18 December 2019

Once again, we have a new Government. And it looks a lot like the old one, only larger.

Whatever else can be said for this election, young people and the services that support them were more visible in the manifestos of the major parties than any election in recent memory. We know because we read all of the party manifestos! You can read summaries of the most important parts here.

For those of us in the youth sector, this increased attention has had its frustrations. We know that young people are more than ‘youth violence’. We know that youth work in London is more than grey photos of shuttered youth centres. And we know that there’s a lot of ground between a political announcement and change that makes a real difference in the lives of young people.

They may not be perfect, but public commitments have been made to strengthen youth work. We think that’s desperately needed, so we will be holding the Government accountable for delivering these.

We’ve already said what we think Boris Johnson needs to know as Prime Minister. Here are the three Conservative Party Manifesto commitments that we will demand don’t get forgotten in the next five years.

1: £500 million for youth work

Revive our towns and cities (p. 26): Giving young people a future. As well as our investment in schools and technical education, we will invest £500 million in new youth clubs and services.

Simply, austerity has been disastrous for the youth sector. Without the protection in law that other public services have, youth services were an easy target for government departments and local authorities under pressure to dramatically reduce their spending.

A sign of the problems facing the youth sector is nobody even knows exactly how much has been cut, when you consider all of the public services, delivered by central and local government, and the voluntary and community programmes that young people interact with. It’s easy to measure local authority youth service budgets, so that number has become the quoted figure. It’s at least £400 million nationally between 2010 and 2019 and at least a 46% reduction in spending in London since 2011, but the true impact is doubtless larger.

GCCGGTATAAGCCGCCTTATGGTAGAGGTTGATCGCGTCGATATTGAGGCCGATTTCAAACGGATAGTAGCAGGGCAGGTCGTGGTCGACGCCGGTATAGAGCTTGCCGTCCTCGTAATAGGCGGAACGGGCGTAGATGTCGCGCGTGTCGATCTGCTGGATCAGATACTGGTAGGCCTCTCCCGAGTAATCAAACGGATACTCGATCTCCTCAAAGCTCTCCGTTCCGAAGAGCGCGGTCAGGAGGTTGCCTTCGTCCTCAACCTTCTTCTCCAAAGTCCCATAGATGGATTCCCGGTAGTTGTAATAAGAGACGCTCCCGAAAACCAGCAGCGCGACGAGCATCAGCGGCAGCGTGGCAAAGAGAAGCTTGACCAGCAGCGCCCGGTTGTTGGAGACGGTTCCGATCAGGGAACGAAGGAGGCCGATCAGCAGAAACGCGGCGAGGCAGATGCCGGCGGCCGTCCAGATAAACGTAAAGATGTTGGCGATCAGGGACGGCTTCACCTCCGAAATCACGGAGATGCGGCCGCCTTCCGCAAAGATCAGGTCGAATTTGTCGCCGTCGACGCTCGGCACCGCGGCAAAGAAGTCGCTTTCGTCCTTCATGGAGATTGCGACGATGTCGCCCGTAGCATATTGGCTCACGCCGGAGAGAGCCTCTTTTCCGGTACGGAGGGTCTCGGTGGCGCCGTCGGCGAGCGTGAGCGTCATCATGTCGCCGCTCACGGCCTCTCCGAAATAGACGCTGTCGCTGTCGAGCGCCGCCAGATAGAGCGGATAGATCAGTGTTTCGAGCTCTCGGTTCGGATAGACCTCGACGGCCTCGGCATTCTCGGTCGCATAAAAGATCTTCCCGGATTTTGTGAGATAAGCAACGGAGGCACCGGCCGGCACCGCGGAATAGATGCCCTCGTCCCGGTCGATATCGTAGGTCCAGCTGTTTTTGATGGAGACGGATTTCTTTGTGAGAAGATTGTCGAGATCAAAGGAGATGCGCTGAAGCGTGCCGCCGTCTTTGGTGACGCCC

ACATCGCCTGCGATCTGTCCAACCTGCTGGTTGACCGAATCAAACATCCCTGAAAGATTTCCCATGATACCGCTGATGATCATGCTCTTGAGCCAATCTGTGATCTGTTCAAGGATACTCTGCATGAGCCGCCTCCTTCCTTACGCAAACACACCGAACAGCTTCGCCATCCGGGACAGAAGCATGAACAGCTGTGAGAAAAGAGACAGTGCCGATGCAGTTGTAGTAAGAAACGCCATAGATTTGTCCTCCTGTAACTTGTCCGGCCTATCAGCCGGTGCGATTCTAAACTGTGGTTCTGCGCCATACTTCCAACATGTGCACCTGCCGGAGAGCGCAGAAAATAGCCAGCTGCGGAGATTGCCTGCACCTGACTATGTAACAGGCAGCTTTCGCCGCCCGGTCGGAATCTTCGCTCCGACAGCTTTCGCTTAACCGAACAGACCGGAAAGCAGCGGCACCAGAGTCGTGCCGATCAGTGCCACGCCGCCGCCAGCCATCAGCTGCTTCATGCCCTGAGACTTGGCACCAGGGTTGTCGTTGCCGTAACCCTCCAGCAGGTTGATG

In that context, the Government’s announcement before the election of a £500 million Youth Investment Fund is very welcome news. Even split nationally across five years, it’s the largest reinvestment in youth work in a decade. As ever, the devil is in the detail and we still don’t have much detail.

The headline of the policy has been the creation of 60 new youth centres and the refurbishment of 360 more. What does this mean for the two thirds of the community youth organisations that London Youth works with that do not own their own premises? It’s vital that the Government doesn’t forget that youth work relies on three pillars of youth work all being strong: positive activities delivered through trusted relationships in safe places.

More than anything, the Government will give young people a future if they’re able to give a future to the community youth organisations that support them. That means this big national fund has to reach the grassroots in London communities, where a quarter of all young people in the country live.